Wind Symphony plays a part in Salem exhibition

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Australian Wind Symphony.

CANBERRA’S Australian Wind Symphony has benefited from the increasing internationalisation of music because of Covid, with a commission from as far afield as Salem, Massachusetts.

They’ve been engaged to provide a recording in which the popular hymn “Abide With Me” is overlaid with “The Last Post”, performed by Canberra trumpeter Louisa Walton.

The work is a staple of the Wind Symphony’s annual tribute on Remembrance Day at the Warrior’s Chapel in St Andrew’s, Manuka. A YouTube recording has hit 30,000 views.

Canberra trumpeter Louisa Walton.

The composer/arranger of the piece, American brass specialist Jay Dawson, is tickled pink with the opportunity, but has never actually played “The Last Post”, because the USA has its own version, “Taps”.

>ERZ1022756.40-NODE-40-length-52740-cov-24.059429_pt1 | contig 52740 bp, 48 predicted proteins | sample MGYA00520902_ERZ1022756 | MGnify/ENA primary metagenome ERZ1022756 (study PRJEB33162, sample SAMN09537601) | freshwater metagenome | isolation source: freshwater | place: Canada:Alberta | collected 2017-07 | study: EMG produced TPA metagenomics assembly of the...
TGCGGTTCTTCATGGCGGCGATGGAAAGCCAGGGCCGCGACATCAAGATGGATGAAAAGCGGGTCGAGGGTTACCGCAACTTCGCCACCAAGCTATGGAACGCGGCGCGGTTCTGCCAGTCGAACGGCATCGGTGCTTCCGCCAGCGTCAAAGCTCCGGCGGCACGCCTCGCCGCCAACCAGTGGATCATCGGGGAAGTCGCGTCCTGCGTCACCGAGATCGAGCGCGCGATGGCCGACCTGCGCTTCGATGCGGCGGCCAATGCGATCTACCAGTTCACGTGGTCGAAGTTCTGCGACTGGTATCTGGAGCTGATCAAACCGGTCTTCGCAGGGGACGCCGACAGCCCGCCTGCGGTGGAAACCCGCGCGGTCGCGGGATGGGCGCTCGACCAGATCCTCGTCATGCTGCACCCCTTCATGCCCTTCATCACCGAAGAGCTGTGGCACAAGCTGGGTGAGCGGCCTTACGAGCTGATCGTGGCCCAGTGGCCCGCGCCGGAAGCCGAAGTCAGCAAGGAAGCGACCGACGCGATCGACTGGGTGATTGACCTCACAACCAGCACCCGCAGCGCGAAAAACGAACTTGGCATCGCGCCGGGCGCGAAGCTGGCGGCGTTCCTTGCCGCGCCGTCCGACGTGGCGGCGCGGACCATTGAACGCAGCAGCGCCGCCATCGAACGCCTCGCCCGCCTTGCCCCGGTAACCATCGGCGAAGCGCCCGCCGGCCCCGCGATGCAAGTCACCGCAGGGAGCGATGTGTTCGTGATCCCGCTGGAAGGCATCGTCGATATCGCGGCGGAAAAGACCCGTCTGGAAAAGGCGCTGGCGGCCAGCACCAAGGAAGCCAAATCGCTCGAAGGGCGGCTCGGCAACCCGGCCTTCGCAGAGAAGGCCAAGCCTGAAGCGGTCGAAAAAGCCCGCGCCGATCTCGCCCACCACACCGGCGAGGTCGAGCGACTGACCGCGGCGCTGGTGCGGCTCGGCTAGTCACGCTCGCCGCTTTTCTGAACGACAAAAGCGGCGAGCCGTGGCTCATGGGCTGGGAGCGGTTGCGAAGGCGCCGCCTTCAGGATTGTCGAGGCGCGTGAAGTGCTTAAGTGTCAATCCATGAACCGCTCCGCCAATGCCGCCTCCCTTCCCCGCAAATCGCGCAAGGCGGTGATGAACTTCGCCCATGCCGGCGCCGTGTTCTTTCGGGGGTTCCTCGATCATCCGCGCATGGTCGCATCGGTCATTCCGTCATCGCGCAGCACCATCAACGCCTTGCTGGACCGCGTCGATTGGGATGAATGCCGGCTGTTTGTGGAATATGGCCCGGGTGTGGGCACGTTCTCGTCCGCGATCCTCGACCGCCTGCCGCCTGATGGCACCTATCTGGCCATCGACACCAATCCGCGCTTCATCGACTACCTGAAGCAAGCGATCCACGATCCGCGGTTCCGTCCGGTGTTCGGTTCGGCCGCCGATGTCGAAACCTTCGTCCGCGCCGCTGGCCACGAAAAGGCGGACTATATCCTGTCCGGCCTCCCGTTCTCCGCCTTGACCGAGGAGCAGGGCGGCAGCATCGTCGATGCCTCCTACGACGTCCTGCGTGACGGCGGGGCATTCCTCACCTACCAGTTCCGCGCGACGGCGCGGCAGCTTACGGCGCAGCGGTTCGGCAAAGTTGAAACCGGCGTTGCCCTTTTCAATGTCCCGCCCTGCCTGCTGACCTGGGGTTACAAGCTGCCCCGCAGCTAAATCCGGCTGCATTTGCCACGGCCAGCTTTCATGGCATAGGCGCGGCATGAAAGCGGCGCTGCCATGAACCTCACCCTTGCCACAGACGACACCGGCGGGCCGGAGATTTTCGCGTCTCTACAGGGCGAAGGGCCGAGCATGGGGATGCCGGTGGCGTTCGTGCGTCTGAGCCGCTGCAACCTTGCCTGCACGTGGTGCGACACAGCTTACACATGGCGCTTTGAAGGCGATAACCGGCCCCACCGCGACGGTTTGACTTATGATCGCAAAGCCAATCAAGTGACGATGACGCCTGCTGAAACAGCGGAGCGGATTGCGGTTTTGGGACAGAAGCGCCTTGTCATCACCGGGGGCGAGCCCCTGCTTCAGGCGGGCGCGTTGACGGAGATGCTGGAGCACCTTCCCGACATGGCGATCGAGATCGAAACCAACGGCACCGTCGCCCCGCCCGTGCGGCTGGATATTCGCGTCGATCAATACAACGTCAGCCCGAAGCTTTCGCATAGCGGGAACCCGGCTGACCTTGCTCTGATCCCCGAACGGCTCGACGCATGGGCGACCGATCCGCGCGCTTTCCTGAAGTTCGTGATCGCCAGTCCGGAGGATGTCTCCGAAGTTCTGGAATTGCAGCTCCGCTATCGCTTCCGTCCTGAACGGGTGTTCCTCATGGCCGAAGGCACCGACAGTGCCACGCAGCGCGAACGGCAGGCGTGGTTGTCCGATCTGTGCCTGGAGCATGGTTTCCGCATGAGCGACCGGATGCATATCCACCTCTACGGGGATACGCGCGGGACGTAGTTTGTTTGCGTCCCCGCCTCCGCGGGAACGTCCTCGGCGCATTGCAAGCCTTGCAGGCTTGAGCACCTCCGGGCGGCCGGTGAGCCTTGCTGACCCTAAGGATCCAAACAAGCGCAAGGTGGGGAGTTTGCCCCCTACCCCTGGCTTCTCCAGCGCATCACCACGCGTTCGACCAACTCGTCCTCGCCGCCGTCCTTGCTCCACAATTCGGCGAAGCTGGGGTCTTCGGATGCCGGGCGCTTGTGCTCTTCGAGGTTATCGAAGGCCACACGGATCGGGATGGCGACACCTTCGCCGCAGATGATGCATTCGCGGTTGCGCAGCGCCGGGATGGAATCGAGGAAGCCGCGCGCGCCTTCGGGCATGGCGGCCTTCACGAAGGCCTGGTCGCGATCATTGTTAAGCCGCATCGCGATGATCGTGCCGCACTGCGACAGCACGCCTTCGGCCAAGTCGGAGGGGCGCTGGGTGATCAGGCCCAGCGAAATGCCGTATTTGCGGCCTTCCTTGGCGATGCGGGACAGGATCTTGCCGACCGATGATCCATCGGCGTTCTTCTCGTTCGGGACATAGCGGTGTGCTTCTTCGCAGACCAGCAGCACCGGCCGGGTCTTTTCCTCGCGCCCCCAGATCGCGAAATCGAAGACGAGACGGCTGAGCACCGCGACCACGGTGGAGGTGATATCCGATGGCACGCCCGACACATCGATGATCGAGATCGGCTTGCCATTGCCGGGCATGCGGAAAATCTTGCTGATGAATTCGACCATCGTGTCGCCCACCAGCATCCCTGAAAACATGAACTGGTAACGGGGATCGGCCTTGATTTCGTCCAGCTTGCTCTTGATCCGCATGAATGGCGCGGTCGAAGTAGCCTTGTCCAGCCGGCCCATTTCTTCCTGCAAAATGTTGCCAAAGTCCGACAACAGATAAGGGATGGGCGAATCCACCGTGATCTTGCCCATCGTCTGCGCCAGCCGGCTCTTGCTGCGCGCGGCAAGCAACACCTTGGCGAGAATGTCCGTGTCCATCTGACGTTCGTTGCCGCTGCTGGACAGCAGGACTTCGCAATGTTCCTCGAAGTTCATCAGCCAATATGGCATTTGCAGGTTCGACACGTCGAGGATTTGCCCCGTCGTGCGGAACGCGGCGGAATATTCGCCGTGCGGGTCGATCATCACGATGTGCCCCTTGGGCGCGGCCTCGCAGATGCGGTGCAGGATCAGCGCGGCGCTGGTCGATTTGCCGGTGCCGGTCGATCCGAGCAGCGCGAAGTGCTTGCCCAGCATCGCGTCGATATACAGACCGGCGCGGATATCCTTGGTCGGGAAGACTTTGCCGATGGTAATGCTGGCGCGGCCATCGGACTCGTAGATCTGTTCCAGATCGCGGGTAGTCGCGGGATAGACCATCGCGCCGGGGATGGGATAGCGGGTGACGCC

The recording will be used as part of  the “Fadia Deshpande” exhibition at the Peabody Essex Museum in Salem, due to run for five years from November.

It will serve as a transition between a gallery of 19th century Indian art into the Davida and Chester Herwitz Collection of modern Indian art.

The Wind Symphony will be heard as visitors progress from the vestibule to the second gallery, which deals with Independence and Partition.

Since “Abide With Me” was known to be one of Mahatma Gandhi’s favourite musical works, it will, they hope, nod to the themes and events of both galleries, where explanatory wall-text will be installed.

“We are exceptionally proud that our home-grown, self-funded initiative has now gained international recognition,” says artistic director of the symphony, Geoff Grey.

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Helen Musa
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